• oopschangelanguage - used to prompt for a new language when internationalisation is enabled
  • oopsgeneric - a basic dialog for user information; provides "ok" button only
  • oopslanguagechanged - used to confirm a new language when internationalisation is enabled
  • oopsleaseconflict - used to format lease Conflict messages
    • lease_active, lease_old
  • preview - used for previewing edited topics before saving
  • rdiff - used for viewing topic differences
  • registernotify - used by the user registration system
  • registernotifyadmin - used by the user registration system
  • rename - used when renaming a topic
  • renameconfirm - used when renaming a topic
  • renamedelete - used when renaming a topic
  • renameweb - used when renaming a web
  • renamewebconfirm - used when renaming a web
  • renamewebdelete - used when renaming a web
  • searchbookview - used to format inline search results in book view
  • searchformat - used to format inline search results
  • search - used by the search CGI script
  • settings
  • view - used by the view CGI script
  • viewprint - used to create the printable view

twiki.tmpl is a master template conventionally used by other templates, but not used directly by code.

ALERT! Note: Make sure templates do not end with a newline. Any newline will expand to an empty <p /> in the generated html. It will produce invalid html, and may break the page layout.

Partial customisation, or adding in new features to an existing skin

You can use recusion in the TMPL:INCLUDE chain (eg twiki.classic.tmpl contains %TMPL:INCLUDE{"twiki"}%, the templating system will include the next twiki.SKIN in the skin path. For example, to create a customisation of pattern skin, where you only want to remove the edit & WYSIWYG buttons from view page, you create only a view.yourlocal.tmpl:

%TMPL:INCLUDE{"view"}%
%TMPL:DEF{"edit_topic_link"}%%TMPL:END%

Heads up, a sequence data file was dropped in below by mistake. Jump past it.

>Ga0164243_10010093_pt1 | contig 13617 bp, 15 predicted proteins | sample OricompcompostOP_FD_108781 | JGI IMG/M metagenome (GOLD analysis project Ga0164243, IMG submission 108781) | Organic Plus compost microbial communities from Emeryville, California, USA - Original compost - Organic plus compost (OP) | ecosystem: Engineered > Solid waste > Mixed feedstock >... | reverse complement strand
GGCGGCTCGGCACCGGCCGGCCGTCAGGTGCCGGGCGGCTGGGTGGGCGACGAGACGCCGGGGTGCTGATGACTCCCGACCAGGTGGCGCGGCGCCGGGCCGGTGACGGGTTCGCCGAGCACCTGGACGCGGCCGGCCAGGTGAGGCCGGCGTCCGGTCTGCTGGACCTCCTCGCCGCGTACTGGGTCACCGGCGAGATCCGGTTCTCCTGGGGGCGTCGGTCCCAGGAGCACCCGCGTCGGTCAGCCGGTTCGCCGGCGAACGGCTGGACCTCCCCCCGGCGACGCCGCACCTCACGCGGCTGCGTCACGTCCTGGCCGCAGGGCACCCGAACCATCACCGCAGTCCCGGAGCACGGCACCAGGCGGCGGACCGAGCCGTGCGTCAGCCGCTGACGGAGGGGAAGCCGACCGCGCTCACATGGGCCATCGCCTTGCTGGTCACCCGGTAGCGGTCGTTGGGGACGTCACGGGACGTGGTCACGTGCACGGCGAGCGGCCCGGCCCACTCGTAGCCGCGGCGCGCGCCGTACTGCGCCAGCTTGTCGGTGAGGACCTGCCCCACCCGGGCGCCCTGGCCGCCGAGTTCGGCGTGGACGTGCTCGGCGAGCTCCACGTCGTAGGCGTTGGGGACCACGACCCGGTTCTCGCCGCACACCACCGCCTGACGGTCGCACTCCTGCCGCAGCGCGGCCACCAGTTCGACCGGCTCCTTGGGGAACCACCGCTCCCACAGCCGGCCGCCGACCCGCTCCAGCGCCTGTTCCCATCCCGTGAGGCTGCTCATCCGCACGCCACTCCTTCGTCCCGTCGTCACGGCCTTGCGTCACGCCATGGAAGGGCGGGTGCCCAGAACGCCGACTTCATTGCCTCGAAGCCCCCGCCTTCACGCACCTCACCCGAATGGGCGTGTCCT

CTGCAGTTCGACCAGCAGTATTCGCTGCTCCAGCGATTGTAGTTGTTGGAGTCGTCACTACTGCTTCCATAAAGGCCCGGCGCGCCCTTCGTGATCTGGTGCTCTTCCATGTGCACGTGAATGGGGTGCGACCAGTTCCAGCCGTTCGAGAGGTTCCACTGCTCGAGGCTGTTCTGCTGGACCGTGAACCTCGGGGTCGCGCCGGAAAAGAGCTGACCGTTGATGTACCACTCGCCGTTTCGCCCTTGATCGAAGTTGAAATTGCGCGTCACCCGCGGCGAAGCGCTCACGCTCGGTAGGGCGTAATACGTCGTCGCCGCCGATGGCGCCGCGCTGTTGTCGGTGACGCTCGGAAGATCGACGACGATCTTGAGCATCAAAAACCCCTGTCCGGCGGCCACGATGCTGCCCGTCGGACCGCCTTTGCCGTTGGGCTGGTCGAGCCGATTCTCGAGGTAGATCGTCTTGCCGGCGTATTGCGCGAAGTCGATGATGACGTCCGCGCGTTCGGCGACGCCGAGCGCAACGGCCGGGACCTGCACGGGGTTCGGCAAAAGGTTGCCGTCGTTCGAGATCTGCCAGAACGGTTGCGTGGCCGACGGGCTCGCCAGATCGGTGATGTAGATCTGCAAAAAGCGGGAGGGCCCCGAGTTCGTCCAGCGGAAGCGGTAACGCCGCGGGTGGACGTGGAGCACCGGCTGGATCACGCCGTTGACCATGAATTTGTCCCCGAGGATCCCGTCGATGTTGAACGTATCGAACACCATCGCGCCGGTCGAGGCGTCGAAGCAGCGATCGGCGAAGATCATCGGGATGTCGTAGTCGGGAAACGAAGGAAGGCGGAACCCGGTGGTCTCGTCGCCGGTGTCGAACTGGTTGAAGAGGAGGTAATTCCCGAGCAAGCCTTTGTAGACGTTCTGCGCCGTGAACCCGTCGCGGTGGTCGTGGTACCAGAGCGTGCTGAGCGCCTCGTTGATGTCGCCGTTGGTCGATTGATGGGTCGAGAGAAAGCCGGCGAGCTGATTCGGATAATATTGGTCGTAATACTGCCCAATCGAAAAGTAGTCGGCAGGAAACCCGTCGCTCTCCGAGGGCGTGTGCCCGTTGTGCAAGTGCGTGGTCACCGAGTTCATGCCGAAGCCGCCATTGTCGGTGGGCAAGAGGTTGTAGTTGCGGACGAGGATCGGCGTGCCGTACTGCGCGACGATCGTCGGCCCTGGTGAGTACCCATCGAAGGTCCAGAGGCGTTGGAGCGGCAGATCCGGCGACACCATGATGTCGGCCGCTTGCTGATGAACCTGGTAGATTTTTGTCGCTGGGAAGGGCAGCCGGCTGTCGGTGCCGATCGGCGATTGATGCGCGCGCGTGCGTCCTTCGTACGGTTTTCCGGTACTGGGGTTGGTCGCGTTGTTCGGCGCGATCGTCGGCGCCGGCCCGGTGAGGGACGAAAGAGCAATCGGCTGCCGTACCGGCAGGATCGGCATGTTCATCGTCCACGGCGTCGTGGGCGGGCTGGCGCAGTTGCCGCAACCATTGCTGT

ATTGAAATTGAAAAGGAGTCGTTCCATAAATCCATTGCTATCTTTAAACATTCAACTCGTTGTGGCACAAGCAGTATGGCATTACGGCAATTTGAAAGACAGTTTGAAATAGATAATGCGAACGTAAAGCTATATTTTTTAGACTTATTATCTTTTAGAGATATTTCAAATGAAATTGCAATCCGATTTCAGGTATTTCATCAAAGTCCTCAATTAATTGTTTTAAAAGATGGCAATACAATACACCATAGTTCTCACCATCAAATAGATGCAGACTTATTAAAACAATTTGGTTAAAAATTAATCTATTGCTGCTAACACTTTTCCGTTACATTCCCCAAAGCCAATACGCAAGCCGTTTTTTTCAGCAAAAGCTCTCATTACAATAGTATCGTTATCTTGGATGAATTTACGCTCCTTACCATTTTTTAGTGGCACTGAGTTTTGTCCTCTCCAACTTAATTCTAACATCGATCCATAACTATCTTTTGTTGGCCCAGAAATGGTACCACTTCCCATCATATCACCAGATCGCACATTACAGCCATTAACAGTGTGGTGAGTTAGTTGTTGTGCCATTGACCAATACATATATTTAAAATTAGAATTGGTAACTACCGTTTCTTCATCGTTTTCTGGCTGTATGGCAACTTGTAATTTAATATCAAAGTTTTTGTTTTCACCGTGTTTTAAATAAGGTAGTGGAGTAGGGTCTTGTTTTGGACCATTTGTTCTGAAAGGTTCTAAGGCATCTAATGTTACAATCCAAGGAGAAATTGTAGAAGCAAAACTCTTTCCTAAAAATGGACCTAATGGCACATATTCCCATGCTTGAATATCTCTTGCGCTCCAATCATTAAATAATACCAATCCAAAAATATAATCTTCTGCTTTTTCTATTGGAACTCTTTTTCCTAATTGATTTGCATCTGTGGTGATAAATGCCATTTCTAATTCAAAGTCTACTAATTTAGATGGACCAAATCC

%TMPL:DEF{"edit_wysiwyg_link"}%%TMPL:END%
and then set SKIN=yourlocal,pattern.

Because ClassicSkin and the default templates use the same Template definition names, you can over-ride the edit links in them (or any skin derived from them) using the same view.yourlocal.tmpl (just set SKIN=yourlocal,classic either in TWikiPreferences for globally, or a Web's Webname.WebPreferences for a particular web)

Variables in Skins

You can use template variables, TWikiVariables, and other predefined variables to compose your skins. Some commonly used variables in skins:

Variable: Expanded to:
%WEBLOGONAME% Filename of web logo
%WEBLOGOIMG% Image URL of web logo
%WEBLOGOURL% Link of web logo
%WEBLOGOALT% Alt text of web logo
%WIKILOGOURL% Link of page logo
%WIKILOGOIMG% Image URL of page logo
%WIKILOGOALT% Alt text of page logo
%WEBBGCOLOR% Web-specific background color, defined in the WebPreferences
%WIKITOOLNAME% The name of your TWiki site
%SCRIPTURL% The script URL of TWiki
%SCRIPTURLPATH% The script URL path
%SCRIPTSUFFIX% The script suffix, ex: .pl, .cgi
%WEB% The name of the current web.
%TOPIC% The name of the current topic.
%WEBTOPICLIST% Common links of current web, defined in the WebPreferences. It includes a Go box
%TEXT% The topic text, e.g. the content that can be edited
%META{"form"}% TWikiForm, if any
%META{"attachments"}% FileAttachment table
%META{"parent"}% The topic parent
%EDITTOPIC% Edit link
%REVTITLE% The revision title, if any, ex: (r1.6)
%REVINFO% Revision info, ex: r1.6 - 24 Dec 2002 - 08:12 GMT - TWikiGuest
%WEBCOPYRIGHT% Copyright notice, defined in the WebPreferences
%BROADCASTMESSAGE% Broadcast message at the beginning of your view template, can be used to alert users of scheduled downtimes; can be set in TWikiPreferences

The "Go" Box and Navigation Box

The default skins include a "Go" box, also called "Jump" box, to jump to a topic.

The box also understands URLs, e.g. you can type http://www.google.com/ to jump to an external web site. The feature is handy if you build a skin that has a select box of frequently used links, like Intranet home, employee database, sales database and such. A little JavaScript gets into action on the onchange method of the select tag to fill the selected URL into the "Go" box field, then submits the form.

Here is an example form that has a select box and the "Go" box for illustration purposes. You need to have JavaScript enabled for this to work:

Bare bones header, for demo only
Navigate:
Jump:

Note: Redirect to a URL only works if it is enabled in configure (Miscellaneous, {AllowRedirectUrl}).

Using Cascading Style Sheets

CSS files are gererally attachments to the skin topic that are included in the the skin templates - in the case of PatternSkin in the template styles.pattern.tmpl.

  • To see how CSS is used in the default TWiki skin, see: PatternSkin
  • If you write a complete new skin, this is the syntax to use in a template file:
<style type='text/css' media='all'>@import url('%PUBURLPATH%/%SYSTEMWEB%/MySkin/mystyle.css');</style>

Attachment Tables